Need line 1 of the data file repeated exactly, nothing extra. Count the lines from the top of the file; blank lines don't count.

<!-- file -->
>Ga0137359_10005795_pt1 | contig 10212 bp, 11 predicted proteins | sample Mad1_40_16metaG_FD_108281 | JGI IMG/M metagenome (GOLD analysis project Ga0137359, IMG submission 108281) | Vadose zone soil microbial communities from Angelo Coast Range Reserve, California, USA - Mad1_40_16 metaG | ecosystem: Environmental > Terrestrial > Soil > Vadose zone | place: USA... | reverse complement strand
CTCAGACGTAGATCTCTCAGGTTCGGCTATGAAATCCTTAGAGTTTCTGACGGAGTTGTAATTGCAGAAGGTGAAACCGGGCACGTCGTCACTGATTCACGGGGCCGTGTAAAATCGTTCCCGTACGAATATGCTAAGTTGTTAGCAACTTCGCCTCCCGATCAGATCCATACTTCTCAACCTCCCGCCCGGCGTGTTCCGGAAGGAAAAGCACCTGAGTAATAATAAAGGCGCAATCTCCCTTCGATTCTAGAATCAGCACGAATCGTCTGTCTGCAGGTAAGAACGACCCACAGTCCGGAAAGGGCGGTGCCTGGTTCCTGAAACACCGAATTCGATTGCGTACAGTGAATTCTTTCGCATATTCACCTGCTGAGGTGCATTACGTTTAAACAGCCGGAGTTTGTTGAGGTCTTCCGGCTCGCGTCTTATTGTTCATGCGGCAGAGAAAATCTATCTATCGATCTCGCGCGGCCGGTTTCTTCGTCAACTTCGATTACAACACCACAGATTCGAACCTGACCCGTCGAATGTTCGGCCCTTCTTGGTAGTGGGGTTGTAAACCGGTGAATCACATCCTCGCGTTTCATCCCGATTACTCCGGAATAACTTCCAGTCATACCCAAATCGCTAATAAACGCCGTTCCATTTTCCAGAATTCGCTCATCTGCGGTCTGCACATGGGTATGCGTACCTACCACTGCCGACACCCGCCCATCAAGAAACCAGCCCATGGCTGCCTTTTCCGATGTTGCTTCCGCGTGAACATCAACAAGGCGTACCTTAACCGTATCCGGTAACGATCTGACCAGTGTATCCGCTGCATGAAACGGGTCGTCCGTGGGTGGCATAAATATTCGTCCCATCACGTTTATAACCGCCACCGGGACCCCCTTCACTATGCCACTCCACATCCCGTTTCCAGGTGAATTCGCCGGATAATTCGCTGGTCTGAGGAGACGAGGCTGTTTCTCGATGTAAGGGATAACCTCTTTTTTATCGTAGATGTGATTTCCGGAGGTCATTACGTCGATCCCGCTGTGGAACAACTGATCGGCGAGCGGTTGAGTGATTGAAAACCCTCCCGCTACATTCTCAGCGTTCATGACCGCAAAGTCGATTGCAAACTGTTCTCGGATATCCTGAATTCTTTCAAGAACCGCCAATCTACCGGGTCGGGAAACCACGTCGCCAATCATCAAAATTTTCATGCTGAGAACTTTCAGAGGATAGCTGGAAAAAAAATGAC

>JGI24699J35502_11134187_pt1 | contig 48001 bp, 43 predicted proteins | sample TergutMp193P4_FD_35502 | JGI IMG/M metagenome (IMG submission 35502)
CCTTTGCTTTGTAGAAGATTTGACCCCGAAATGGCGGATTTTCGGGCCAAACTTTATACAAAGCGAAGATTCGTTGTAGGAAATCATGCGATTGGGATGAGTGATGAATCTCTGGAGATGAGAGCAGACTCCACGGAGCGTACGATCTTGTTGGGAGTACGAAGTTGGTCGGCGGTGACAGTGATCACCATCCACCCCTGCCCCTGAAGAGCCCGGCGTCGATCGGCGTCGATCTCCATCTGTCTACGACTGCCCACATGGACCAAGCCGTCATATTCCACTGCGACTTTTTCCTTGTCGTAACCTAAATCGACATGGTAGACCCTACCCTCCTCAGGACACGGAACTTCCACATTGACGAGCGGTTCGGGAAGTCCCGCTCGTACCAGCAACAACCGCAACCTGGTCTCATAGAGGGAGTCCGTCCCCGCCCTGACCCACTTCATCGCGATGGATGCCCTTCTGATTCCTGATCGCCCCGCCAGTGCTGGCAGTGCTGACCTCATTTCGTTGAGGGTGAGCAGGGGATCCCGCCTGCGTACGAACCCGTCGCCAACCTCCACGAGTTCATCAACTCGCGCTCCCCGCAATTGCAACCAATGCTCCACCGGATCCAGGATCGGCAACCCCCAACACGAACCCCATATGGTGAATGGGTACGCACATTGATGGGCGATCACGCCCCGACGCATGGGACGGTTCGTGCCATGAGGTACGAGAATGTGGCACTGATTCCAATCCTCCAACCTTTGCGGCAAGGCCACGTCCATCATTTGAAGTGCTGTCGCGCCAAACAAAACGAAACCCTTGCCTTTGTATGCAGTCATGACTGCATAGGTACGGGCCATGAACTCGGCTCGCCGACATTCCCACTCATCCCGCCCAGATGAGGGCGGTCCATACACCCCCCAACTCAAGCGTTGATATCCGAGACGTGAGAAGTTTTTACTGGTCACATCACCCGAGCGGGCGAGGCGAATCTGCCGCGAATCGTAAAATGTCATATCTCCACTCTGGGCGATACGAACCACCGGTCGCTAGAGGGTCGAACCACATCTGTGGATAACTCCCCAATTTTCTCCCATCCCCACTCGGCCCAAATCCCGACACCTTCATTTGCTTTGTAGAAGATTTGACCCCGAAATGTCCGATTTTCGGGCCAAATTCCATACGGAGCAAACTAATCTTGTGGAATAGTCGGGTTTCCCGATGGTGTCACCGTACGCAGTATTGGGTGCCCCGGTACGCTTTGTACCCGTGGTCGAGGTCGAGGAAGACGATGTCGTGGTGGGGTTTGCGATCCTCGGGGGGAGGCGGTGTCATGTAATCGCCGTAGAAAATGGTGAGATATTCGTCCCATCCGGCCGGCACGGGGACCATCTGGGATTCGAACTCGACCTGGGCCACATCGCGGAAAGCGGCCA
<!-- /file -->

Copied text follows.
>Ga0137359_10005795_pt1 | contig 10212 bp, 11 predicted proteins | sample Mad1_40_16metaG_FD_108281 | JGI IMG/M metagenome (GOLD analysis project Ga0137359, IMG submission 108281) | Vadose zone soil microbial communities from Angelo Coast Range Reserve, California, USA - Mad1_40_16 metaG | ecosystem: Environmental > Terrestrial > Soil > Vadose zone | place: USA... | reverse complement strand